Question: do we really need to explain every. single. one. of those items? the ones that are missing all fall into the "this is funny because it's random" (see also: 1210) category, imo. -- // (talk) 22:19, 7 May 2020 (UTC)

Some of them definitely do. I'd never heard of Tank Girl before I read this comic, and while linking to the Wikipedia article is nice it would be useful to have info relevant to the comic in the explanation. Also, side note - what's so random about hats with buckles? Some baseball caps I've worn had buckles instead of Velcro for adjusting them to fit your head. I assume that they're referring to stereotypical depictions of Puritans and leprechauns with giant buckles on their hats, but what's so weird about that? 19:19, 10 May 2020 (UTC)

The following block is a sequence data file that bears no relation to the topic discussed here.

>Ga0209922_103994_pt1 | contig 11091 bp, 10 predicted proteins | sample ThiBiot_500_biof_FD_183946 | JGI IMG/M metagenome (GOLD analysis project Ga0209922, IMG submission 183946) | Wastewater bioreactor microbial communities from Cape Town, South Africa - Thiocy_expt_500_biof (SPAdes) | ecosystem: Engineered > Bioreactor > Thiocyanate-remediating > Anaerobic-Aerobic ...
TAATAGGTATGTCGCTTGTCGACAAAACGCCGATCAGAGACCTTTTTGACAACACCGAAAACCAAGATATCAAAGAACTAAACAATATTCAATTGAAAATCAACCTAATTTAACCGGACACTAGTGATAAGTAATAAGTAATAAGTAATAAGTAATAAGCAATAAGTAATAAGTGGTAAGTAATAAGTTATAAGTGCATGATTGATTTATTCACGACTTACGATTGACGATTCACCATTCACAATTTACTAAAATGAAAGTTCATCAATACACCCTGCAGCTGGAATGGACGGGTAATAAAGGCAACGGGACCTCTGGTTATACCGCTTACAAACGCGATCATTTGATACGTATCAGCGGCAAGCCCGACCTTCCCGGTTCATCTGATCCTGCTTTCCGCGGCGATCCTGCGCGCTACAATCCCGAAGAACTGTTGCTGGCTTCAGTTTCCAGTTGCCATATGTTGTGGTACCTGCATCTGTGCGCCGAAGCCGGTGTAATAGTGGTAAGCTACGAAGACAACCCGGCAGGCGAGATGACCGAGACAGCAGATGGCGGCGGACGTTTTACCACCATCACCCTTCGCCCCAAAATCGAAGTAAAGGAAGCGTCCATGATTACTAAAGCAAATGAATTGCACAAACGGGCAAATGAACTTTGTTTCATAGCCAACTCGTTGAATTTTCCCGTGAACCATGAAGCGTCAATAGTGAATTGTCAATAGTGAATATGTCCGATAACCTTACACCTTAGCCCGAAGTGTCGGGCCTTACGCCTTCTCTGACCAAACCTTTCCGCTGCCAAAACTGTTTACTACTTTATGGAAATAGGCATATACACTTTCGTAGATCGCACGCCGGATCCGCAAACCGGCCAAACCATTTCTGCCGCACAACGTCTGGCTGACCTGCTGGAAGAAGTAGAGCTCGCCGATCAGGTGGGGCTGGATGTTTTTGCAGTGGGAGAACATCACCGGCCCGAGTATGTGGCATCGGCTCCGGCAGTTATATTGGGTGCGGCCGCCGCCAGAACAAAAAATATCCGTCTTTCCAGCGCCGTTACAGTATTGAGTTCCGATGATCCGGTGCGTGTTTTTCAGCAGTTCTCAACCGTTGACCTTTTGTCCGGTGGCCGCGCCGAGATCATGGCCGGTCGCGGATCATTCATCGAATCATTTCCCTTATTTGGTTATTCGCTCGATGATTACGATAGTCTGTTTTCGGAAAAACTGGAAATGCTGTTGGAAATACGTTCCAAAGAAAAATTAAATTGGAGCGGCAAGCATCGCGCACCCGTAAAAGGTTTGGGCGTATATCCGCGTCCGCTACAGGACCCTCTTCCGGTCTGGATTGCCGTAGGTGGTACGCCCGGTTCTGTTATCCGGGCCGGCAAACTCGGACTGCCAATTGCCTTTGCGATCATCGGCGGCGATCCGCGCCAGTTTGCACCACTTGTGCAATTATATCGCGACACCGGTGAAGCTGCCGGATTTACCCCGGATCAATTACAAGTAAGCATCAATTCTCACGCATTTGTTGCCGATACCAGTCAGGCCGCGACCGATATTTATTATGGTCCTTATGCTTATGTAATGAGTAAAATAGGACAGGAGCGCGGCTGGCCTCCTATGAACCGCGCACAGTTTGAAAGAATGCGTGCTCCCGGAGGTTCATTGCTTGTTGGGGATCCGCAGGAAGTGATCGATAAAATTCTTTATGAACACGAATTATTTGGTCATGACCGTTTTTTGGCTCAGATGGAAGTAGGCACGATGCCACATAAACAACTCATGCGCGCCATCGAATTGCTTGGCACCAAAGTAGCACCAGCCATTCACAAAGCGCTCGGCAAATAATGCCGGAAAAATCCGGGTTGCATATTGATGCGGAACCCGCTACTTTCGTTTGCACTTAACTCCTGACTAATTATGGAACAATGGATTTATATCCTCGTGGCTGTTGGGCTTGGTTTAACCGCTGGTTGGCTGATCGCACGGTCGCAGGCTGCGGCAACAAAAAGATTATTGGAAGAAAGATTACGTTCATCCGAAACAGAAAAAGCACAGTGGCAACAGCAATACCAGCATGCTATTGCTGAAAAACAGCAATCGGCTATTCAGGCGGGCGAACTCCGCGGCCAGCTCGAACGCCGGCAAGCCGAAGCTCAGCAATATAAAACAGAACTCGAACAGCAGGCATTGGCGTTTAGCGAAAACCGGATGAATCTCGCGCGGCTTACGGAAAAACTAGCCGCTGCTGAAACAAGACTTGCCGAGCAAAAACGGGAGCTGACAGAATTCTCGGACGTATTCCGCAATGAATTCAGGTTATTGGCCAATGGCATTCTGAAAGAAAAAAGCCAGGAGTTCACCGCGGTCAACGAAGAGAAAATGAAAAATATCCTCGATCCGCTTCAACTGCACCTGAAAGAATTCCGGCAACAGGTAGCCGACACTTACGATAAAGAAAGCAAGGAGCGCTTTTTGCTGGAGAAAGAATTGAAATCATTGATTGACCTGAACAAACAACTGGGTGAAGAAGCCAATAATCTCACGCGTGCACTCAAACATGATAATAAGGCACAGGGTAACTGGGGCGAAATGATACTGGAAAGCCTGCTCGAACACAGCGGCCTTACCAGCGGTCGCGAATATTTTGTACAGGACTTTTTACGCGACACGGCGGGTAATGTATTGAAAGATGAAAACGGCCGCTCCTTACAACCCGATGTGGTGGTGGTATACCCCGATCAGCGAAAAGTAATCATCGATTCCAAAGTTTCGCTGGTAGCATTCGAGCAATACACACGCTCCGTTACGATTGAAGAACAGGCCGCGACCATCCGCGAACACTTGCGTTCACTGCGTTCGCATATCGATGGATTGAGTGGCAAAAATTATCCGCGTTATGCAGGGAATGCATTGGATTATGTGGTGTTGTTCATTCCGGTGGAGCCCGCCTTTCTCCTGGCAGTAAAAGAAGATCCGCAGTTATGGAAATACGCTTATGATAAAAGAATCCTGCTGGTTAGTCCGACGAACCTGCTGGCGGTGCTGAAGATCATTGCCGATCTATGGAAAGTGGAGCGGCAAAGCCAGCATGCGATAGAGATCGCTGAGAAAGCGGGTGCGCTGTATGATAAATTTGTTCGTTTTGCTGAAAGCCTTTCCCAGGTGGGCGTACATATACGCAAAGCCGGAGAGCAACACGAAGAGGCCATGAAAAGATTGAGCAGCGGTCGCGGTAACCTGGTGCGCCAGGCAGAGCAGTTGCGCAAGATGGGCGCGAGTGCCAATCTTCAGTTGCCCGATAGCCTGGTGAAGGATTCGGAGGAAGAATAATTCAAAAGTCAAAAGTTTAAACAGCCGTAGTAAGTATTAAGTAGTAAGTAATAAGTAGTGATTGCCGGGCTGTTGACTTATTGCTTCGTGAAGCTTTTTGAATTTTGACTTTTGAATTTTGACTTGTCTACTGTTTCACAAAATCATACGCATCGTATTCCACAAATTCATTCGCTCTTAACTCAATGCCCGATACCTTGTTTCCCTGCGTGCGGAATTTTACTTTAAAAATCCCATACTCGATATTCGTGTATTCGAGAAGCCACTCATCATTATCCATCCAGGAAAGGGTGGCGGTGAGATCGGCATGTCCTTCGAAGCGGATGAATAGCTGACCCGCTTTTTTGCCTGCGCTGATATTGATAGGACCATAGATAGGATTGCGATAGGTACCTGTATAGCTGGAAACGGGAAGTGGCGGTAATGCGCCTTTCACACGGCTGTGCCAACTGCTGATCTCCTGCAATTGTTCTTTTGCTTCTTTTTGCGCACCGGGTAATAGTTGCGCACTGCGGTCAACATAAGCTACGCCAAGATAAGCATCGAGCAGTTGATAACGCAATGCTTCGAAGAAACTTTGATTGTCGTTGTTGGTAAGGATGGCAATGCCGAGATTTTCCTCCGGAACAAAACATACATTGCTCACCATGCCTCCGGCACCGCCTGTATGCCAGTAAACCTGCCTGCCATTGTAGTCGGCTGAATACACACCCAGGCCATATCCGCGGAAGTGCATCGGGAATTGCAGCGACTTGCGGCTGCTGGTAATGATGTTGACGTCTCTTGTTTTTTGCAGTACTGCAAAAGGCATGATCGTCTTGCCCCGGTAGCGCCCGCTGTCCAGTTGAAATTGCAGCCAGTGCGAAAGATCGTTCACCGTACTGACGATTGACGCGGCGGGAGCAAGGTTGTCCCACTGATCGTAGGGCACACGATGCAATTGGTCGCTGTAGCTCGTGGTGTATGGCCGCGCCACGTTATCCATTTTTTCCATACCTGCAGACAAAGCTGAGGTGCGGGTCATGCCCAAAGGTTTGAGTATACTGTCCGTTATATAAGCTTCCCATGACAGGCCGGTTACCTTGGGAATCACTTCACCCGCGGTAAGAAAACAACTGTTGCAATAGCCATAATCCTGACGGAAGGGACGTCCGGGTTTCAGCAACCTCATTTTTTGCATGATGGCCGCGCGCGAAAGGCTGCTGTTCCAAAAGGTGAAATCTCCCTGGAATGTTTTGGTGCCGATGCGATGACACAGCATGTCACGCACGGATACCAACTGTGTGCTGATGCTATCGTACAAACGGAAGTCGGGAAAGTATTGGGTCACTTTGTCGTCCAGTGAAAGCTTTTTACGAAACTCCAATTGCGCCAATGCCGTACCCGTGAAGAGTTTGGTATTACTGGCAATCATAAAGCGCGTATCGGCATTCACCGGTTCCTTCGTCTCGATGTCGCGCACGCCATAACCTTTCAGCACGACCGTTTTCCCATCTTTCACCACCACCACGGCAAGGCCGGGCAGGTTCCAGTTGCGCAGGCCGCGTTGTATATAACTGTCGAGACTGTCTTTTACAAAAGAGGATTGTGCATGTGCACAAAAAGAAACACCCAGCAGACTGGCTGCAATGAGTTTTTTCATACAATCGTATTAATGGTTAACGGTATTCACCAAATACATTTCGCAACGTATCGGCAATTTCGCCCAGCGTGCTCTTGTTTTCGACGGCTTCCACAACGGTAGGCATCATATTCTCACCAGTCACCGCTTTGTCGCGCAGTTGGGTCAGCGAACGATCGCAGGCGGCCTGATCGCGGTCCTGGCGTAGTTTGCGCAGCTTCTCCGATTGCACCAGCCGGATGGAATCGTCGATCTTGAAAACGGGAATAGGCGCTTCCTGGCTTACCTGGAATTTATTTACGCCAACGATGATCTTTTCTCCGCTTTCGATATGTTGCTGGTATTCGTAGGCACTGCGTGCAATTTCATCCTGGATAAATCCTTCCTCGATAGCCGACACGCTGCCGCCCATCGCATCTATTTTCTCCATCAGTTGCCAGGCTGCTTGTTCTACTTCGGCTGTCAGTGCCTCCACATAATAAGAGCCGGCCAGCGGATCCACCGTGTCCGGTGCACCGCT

i think the "hats with buckles" refer to belt buckles on hats (random internet image). and its "haha, so random" in the sense that there is no connection to the comic itself. if you can come up with something more concrete, go for it, but i honestly doubt there's more behind it. -- // (talk) 16:05, 12 May 2020 (UTC)